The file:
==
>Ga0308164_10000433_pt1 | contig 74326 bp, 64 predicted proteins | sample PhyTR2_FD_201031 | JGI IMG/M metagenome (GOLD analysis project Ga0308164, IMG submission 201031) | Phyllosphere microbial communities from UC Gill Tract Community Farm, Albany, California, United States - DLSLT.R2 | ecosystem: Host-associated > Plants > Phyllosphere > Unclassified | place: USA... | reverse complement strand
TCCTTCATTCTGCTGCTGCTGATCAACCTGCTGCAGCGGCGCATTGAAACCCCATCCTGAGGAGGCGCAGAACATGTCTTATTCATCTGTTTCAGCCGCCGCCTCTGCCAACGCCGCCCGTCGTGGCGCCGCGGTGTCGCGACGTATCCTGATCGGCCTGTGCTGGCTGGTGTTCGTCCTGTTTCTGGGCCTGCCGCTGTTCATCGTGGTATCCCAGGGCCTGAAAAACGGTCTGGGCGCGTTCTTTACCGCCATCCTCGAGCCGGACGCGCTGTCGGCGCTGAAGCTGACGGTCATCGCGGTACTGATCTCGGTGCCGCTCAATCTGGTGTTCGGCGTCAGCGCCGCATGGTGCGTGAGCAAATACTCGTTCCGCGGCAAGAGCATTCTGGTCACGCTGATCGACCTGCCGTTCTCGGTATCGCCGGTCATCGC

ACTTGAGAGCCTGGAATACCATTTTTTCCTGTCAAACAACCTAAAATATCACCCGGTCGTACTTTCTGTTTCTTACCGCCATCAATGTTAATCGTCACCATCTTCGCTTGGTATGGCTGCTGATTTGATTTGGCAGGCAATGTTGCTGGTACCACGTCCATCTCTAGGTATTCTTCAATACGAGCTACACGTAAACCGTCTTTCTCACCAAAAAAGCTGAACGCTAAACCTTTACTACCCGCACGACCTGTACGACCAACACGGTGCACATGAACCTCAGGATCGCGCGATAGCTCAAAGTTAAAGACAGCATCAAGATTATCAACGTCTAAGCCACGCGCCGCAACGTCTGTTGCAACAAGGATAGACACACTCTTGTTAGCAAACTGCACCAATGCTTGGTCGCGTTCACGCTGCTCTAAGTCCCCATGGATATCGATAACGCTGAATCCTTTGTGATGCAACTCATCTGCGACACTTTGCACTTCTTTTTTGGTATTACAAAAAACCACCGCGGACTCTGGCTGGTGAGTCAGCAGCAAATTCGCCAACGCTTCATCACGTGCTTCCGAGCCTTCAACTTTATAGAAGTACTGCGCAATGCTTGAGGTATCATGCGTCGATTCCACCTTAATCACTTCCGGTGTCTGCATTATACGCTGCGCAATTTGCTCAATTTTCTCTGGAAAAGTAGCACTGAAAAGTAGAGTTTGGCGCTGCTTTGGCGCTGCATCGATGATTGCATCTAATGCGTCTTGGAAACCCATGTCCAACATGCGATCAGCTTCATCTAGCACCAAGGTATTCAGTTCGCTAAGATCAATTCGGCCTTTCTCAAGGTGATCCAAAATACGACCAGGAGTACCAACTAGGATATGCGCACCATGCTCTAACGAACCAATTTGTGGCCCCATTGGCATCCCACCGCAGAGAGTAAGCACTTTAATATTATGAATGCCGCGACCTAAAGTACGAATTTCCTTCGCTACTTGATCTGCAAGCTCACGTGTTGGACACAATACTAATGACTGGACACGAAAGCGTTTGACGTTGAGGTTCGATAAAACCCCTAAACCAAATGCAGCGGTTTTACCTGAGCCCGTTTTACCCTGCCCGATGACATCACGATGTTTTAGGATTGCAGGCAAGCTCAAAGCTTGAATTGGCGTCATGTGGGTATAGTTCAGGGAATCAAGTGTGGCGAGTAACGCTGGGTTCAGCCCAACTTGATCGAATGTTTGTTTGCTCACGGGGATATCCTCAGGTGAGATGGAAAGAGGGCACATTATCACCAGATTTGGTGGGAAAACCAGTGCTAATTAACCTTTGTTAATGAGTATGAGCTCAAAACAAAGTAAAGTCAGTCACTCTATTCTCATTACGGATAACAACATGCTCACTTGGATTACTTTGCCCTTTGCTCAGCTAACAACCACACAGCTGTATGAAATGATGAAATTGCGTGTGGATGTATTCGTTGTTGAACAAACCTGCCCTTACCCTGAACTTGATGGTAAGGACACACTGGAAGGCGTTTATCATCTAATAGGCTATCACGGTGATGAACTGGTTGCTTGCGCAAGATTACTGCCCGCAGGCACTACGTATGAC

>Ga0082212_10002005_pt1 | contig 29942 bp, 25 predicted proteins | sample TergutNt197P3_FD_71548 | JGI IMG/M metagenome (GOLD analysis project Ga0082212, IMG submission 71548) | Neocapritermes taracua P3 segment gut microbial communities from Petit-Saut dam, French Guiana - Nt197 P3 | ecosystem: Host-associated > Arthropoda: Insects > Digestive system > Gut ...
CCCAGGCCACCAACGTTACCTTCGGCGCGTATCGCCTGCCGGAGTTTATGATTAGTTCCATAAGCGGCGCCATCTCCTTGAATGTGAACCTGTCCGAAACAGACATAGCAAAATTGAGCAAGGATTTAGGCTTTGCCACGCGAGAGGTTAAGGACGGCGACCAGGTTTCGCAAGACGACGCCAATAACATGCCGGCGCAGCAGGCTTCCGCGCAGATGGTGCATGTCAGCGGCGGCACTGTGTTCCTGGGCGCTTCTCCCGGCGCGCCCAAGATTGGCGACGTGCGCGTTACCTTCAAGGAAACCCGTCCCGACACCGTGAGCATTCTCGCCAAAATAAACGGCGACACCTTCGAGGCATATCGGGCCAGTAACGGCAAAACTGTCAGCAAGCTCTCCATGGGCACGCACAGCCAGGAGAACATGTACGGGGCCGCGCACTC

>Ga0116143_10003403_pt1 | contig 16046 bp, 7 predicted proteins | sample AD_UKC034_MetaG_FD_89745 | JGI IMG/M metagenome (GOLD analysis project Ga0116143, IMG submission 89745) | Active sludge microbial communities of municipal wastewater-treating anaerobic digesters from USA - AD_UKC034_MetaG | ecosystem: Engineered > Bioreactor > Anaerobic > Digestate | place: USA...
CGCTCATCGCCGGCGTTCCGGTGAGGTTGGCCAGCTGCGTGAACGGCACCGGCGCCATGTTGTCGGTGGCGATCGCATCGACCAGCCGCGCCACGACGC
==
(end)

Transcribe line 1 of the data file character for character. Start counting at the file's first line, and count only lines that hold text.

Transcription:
>Ga0308164_10000433_pt1 | contig 74326 bp, 64 predicted proteins | sample PhyTR2_FD_201031 | JGI IMG/M metagenome (GOLD analysis project Ga0308164, IMG submission 201031) | Phyllosphere microbial communities from UC Gill Tract Community Farm, Albany, California, United States - DLSLT.R2 | ecosystem: Host-associated > Plants > Phyllosphere > Unclassified | place: USA... | reverse complement strand